Will freed opposition leader cause more division in Ukraine?

KIEV — While Yulia Tymoshenko's release from jail has many applauding the righting of a wrong, others worry the divisive and electric "gas princess" will only deepen the turmoil in Ukraine following the ouster of President Viktor Yanukovich by parliament Saturday.

Already, the 53-year-old Tymoshenko is causing divisions on the street.

"We should be very careful with Tymoshenko now," said Oleksandr Andrushko, a protester from Kiev. "I believe she was imprisoned unlawfully but it doesn't mean she can become a leader of the protest now."

Tymoshenko was born in Dnipropetrovsk, in the east of the country, in 1960. She first entered parliament in 1996, serving as deputy prime minister in 2000.

A multi-millionaire as a result of her leadership in a gas company in the 1990s, she has long down-played her own wealth and instead fashioned herself as a true Ukrainian patriot, sporting a traditional crown of blond braids and peasant-style dresses.

Tymoshenko first came to prominence during Ukraine's Orange Revolution in 2004 and 2005. Then, she won over voters with impassioned speeches against an election rigged in favor of Yanukovich in 2004. The revolution that followed brought pro-western opposition leader Viktor Yushchenko to office as president and resulted in Tymoshenko becoming prime minister.

After falling out with Yushchenko and other former leaders of the Orange Revolution, Tymoshenko ran for election in 2010 and split the opposition vote, which propelled Yanukovych to the presidency.

Soon after, the president moved to imprison her for seven years on charges that included abuse of office, which the West claimed were trumped up to keep his rival off the political stage.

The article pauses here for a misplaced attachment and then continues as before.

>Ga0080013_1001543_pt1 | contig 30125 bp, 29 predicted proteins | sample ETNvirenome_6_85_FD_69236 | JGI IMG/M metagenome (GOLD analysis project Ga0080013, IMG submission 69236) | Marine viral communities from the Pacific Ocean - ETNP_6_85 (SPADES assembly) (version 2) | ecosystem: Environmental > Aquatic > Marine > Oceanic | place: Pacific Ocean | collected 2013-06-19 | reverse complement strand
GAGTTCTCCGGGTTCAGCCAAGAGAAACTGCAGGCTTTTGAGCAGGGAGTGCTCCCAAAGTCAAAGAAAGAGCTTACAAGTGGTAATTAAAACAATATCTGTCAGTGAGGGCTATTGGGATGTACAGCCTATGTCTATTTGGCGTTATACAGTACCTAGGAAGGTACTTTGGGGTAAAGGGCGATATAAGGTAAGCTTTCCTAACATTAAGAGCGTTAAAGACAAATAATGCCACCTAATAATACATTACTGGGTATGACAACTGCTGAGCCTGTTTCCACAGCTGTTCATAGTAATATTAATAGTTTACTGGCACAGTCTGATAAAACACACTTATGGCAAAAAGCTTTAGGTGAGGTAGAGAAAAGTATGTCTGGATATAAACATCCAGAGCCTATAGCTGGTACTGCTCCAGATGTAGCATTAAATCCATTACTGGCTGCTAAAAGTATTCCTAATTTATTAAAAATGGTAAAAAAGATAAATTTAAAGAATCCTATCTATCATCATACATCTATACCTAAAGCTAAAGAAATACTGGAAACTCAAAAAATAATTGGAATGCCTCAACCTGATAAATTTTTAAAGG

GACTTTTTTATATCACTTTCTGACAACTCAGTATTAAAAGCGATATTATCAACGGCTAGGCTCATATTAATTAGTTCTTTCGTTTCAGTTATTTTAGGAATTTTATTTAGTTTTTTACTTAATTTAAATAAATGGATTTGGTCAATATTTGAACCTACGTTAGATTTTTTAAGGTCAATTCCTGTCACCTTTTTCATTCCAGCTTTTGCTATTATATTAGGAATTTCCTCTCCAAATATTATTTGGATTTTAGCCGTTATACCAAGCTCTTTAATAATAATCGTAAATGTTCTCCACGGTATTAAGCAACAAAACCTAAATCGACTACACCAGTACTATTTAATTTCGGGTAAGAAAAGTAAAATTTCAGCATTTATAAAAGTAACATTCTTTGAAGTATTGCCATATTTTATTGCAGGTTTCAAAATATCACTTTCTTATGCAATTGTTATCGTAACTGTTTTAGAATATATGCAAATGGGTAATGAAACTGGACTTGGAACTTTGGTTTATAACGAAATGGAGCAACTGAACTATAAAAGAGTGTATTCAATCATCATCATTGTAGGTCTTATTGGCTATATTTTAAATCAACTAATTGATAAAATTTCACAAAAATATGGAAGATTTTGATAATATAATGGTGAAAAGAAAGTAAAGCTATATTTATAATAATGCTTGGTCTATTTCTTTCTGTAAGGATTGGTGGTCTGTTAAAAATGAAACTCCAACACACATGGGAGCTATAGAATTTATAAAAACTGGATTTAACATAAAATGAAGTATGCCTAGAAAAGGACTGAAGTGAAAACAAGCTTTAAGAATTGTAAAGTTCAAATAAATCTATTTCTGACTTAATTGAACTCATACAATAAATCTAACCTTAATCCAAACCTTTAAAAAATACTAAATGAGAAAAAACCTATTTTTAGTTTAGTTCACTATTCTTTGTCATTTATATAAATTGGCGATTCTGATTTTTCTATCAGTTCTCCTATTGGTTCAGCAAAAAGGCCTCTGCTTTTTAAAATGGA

Upon her release from prison in Kharkiv in the country's east Saturday, she expressed relief and hope for the future.

"No one could do what you have done, eliminate a tumor," she told a crowd at Independence Square in Kiev on Saturday evening. "A dictator is gone and you are the heroes, you are the best of Ukraine. But you may not leave here until you finish the job and we go all the way."

"And now every person in our country must get the kind of life that these people died for," she added, referring to the dozens of protesters killed over the past week by government forces. "I believe in Ukraine."

Tymoshenko is widely expected to run for president in new elections set for May.

"Tymoshenko is what we need now," said Vera Kravchenko, 40, a protester in Kiev. "She will know what to do with the country, she is smart and has the required experience. I think she must occupy some position in the new government."

But some say the elections aren't a shoo-in for Tymoshenko as other opposition leaders are credited with bringing about the president's downfall. Instead, they say, it's time to leave the past behind.

"This protest wasn't about her," said Andrushko. "And personally, I think it would be better to have new faces in government."

Jabeen Bhatti reported from Berlin.


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